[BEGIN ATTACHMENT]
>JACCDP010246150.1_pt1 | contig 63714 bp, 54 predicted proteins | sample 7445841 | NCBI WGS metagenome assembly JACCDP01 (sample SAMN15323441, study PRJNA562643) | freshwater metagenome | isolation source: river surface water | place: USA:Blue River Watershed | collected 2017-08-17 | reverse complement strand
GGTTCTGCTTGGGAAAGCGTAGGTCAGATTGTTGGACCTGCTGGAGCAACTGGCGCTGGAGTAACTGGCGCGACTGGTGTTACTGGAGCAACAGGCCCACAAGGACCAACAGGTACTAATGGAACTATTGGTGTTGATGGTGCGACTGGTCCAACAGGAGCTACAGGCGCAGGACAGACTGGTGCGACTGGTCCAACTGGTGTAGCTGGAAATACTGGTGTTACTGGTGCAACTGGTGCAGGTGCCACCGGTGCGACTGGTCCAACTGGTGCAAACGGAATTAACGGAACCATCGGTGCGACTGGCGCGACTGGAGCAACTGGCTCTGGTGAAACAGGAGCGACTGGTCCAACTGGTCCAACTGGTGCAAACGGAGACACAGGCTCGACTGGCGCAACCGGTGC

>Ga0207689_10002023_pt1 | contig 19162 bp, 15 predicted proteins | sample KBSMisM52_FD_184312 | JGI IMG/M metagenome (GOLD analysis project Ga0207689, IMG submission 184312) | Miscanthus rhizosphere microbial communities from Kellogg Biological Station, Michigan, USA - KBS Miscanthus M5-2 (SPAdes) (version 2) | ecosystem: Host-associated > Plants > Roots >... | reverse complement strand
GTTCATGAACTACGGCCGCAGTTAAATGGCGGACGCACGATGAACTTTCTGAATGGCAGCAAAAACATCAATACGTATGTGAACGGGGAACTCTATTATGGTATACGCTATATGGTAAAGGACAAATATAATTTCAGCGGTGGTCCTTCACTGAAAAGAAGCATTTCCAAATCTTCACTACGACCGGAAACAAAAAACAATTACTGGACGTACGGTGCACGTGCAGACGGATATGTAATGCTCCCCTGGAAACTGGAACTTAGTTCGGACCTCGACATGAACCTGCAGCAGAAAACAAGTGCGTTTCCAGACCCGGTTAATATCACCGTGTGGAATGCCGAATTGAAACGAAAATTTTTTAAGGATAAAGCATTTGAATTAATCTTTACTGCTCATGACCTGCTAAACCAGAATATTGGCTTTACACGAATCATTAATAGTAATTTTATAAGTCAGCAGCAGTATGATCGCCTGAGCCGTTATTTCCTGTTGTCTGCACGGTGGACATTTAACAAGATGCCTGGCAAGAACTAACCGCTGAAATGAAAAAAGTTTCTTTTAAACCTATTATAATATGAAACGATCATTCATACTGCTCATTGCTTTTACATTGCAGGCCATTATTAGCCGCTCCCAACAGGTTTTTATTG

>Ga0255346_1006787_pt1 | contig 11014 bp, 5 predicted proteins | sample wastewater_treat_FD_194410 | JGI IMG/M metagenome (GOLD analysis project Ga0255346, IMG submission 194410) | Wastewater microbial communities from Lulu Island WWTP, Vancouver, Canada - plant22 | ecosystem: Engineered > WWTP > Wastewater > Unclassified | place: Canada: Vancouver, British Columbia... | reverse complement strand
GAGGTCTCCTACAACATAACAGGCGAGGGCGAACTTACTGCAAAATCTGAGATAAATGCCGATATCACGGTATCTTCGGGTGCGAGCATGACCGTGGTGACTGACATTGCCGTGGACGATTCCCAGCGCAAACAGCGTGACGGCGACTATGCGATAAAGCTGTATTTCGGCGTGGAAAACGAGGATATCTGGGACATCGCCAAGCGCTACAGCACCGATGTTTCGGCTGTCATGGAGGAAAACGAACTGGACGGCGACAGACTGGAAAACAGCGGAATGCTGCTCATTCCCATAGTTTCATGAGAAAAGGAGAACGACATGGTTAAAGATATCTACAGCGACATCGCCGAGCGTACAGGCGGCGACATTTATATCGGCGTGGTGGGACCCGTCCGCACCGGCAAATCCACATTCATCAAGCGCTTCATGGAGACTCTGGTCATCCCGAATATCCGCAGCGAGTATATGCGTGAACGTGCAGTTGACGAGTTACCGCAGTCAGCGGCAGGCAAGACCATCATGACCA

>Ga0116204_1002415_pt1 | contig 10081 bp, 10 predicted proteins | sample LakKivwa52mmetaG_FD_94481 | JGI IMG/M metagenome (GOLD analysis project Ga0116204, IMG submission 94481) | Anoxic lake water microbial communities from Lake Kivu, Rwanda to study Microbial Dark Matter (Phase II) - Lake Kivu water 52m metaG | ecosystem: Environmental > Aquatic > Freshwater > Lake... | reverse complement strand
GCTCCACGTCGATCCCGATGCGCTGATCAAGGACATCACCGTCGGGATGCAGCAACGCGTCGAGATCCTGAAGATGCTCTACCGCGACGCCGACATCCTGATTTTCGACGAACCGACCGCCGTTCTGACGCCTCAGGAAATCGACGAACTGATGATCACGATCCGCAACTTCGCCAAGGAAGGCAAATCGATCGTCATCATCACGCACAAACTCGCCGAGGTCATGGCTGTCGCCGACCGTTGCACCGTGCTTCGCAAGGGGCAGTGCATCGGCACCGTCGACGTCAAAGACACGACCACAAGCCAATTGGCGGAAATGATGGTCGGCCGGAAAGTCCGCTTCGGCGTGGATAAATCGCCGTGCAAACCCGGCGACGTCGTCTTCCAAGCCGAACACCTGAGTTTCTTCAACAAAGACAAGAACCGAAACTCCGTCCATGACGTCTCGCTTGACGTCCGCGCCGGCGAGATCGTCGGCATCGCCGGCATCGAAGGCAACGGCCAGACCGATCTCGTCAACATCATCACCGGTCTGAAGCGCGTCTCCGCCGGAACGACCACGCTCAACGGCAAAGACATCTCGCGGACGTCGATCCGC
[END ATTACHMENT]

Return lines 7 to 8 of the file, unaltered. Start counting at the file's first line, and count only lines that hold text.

>Ga0116204_1002415_pt1 | contig 10081 bp, 10 predicted proteins | sample LakKivwa52mmetaG_FD_94481 | JGI IMG/M metagenome (GOLD analysis project Ga0116204, IMG submission 94481) | Anoxic lake water microbial communities from Lake Kivu, Rwanda to study Microbial Dark Matter (Phase II) - Lake Kivu water 52m metaG | ecosystem: Environmental > Aquatic > Freshwater > Lake... | reverse complement strand
GCTCCACGTCGATCCCGATGCGCTGATCAAGGACATCACCGTCGGGATGCAGCAACGCGTCGAGATCCTGAAGATGCTCTACCGCGACGCCGACATCCTGATTTTCGACGAACCGACCGCCGTTCTGACGCCTCAGGAAATCGACGAACTGATGATCACGATCCGCAACTTCGCCAAGGAAGGCAAATCGATCGTCATCATCACGCACAAACTCGCCGAGGTCATGGCTGTCGCCGACCGTTGCACCGTGCTTCGCAAGGGGCAGTGCATCGGCACCGTCGACGTCAAAGACACGACCACAAGCCAATTGGCGGAAATGATGGTCGGCCGGAAAGTCCGCTTCGGCGTGGATAAATCGCCGTGCAAACCCGGCGACGTCGTCTTCCAAGCCGAACACCTGAGTTTCTTCAACAAAGACAAGAACCGAAACTCCGTCCATGACGTCTCGCTTGACGTCCGCGCCGGCGAGATCGTCGGCATCGCCGGCATCGAAGGCAACGGCCAGACCGATCTCGTCAACATCATCACCGGTCTGAAGCGCGTCTCCGCCGGAACGACCACGCTCAACGGCAAAGACATCTCGCGGACGTCGATCCGC